The ROMAP (ROsetta Lander MAgnetometer and Plasma Monitor) experiment consists of a magnetometer and a plasma monitor. It will measure the magnetic field of asteroid Steins. It was provided by the Max Planck Institute for Extraterrestrial Physics in Garching and the Technical University of Braunschweig.
To calibrate the lander, the control centre at DLR Cologne will switch on two other instruments during the pass flight. On SESAME (Surface Electrical, Seismic and Acoustic Monitoring Experiment), three instruments measure properties of the comet's outer layers. The Cometary Acoustic Sounding Surface Experiment measures the way in which sound travels through the surface. The Permittivity Probe investigates its electrical characteristics, and the Dust Impact Monitor measures dust falling back to the surface.
MUPUS (MUlti PUrpose Sensors for Surface and Subsurface Science) provided by the University of Münster, uses sensors on the Lander's anchor, probe and exterior to measure the density, thermal and mechanical properties of the surface.
SESAME and MUPUS are monitored from the DLR Institute for Planetary Research in Berlin.
DLR Berlin and VIRTIS
Scientists from DLR in Berlin will help in the VIRTIS experiment. VIRTIS (Visible and Infrared Thermal Imaging Spectrometer) maps and studies the nature of the solids and the temperature on the surface of the nucleus. It also identifies comet gases, characterises the physical conditions of the coma and helps to identify the best landing sites.
At Steins, VIRTIS allows a determination of the chemical and mineralogical components, volume, shape and denisty of the asteroid. The influence of billions of years of solar wind on the asteroid surface will be investigated.
Steins is the first important scientific target of Rosetta
Rosetta's flight path through the inner Solar System and the study of asteroid Steins is the first comprehensive scientific task.
The irregularly-shaped, 5 kilometre-wide rock, with a rotation period of about six hours, was discovered in 1969 by the Russian astronomer Nicolai Chernykh. It is named after Karlis Šteins, a Latvian and Soviet astronomer.
Steins belongs to a rare class of so-called E-type asteroids, which has a brighter than average surface. The "E" stands for Enstatite in a silicate mineral group called Orthopyroxen. These minerals are found in volcanic basalt rocks, which are found often on Earth.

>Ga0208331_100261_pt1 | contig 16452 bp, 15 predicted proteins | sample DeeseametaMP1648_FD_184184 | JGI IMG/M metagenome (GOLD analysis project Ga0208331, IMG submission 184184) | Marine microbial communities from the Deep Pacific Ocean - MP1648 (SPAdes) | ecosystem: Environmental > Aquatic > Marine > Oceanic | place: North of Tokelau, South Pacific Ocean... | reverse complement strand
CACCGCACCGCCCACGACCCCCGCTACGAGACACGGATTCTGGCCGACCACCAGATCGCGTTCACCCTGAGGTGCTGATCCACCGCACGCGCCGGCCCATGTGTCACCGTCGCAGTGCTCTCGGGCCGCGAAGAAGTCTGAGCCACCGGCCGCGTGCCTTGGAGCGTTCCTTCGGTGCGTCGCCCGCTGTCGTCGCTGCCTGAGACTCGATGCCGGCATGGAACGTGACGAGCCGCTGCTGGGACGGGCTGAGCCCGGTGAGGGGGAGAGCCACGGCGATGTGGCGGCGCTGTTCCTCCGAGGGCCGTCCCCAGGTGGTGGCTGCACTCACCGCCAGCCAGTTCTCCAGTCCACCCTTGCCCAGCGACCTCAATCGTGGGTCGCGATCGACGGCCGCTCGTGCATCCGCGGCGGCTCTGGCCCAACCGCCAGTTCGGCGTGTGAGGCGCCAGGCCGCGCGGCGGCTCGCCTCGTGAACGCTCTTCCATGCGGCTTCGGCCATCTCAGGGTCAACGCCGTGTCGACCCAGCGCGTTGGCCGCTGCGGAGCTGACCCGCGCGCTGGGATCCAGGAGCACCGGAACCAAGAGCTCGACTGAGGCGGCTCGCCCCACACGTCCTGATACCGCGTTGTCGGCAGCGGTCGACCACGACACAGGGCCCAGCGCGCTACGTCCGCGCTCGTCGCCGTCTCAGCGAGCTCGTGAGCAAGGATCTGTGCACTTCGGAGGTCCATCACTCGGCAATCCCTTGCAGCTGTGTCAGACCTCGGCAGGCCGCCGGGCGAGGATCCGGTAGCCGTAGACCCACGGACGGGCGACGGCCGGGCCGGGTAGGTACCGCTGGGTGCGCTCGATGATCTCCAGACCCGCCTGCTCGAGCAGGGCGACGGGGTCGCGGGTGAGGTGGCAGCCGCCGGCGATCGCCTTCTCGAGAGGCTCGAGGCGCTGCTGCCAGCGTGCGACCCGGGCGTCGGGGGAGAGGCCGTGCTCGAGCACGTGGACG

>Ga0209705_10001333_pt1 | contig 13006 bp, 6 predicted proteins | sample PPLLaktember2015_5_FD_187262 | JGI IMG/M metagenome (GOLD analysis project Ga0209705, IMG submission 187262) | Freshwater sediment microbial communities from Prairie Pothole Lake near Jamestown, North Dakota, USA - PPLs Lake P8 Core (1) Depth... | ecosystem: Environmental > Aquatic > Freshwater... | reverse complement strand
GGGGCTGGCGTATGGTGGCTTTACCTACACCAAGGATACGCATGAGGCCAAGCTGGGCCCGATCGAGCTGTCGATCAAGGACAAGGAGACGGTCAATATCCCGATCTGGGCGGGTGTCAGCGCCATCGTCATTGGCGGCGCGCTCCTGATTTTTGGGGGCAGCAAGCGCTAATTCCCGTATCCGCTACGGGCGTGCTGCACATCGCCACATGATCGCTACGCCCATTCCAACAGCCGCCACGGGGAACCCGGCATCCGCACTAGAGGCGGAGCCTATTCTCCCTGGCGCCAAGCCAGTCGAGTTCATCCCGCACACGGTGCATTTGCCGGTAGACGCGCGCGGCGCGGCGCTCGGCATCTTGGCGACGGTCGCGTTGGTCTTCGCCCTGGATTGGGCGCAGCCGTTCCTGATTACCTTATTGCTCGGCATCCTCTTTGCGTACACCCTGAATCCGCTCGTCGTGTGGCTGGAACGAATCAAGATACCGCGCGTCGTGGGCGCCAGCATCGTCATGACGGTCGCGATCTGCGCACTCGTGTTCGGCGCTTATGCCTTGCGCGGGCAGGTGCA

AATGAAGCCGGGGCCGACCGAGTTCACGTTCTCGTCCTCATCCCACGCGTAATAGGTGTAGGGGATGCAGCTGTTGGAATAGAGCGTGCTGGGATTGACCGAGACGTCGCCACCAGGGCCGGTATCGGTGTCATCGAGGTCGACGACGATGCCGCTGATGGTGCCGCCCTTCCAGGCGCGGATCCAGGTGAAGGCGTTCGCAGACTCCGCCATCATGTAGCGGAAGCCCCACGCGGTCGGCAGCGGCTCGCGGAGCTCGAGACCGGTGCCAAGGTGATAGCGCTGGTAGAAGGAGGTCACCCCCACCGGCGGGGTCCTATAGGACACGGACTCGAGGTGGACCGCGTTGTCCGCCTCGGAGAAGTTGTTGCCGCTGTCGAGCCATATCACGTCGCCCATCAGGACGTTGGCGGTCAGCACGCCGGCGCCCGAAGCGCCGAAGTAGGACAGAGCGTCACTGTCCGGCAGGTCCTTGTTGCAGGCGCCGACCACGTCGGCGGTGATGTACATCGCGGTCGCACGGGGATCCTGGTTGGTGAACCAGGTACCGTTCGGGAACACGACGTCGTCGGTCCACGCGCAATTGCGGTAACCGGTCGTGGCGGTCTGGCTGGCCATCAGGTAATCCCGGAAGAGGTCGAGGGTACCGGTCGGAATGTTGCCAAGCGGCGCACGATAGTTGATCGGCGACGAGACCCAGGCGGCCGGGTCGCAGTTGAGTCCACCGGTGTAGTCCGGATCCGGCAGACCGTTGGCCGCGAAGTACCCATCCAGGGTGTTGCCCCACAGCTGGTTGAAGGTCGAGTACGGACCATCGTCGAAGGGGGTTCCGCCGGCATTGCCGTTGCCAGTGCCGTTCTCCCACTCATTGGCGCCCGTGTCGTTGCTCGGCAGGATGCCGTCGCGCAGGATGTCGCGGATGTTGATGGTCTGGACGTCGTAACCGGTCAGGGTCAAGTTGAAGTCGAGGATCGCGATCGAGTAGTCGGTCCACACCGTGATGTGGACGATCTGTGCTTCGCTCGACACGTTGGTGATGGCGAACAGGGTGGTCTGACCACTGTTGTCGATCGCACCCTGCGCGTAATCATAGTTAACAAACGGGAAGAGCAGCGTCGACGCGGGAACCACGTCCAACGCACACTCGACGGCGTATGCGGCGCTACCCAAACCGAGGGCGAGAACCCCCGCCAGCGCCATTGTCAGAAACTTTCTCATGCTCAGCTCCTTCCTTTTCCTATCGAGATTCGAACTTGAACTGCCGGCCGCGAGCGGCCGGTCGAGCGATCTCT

Scientist theorise E-type asteroids to be fragments of a larger small planet in a state of complex geological development with a mantle and core - and perhaps even for a short time volcanically active. Cosmic collisions destroyed the planet. "Among the tens of thousands of known asteroids, only 50 are classified as E-type," said Spohn of DLR Berlin-Adlershof. "The Rosetta fly-by for us is therefore a scientific stroke of luck. Dealing with the data from Steins may open up a whole series of questions to answer."
For these reasons, Steins has been selected as one of the two asteroids that Rosetta will study, from among those that were within reach of the mission. The knowledge gained from the measurements will add to our knowledge of the composition and evolution of E-type asteroids and will also supplement and help interpret future ground-based data on asteroids.
The fly-by will push Rosetta to its design limits, especially owing to the fast rotation of the spacecraft around the time of closest approach. The manoeuvre is necessary to ensure that the asteroid will stay in the field of view of the instruments. In view of this, a full in-flight simulation of the fly-by was performed on 24 March 2008. The tests were successful, confirming the spacecraft’s robustness.
In November 2009, as part of its further jounrey, Rosetta will pass by the Earth again, before the probe in less than two years, on 10 July 2010, will pass an asteroid for a second time visiting the large minor planet Lutetia.
Rosetta: European mission with a large German share
Rosetta has been ESA's most complex undertaking in exploring the Solar System. Rosetta has a high German participation in the scientific payload: German scientists have the primary responsibility for half of all instruments and a total of three-quarters of the instruments. Of the total mission cost of around one billion euros, about 30% was raised by Germany - mainly DLR's German Space Agency: two thirds as Germany's ESA contribution and third by national resources, including the basic funding of participating institutes.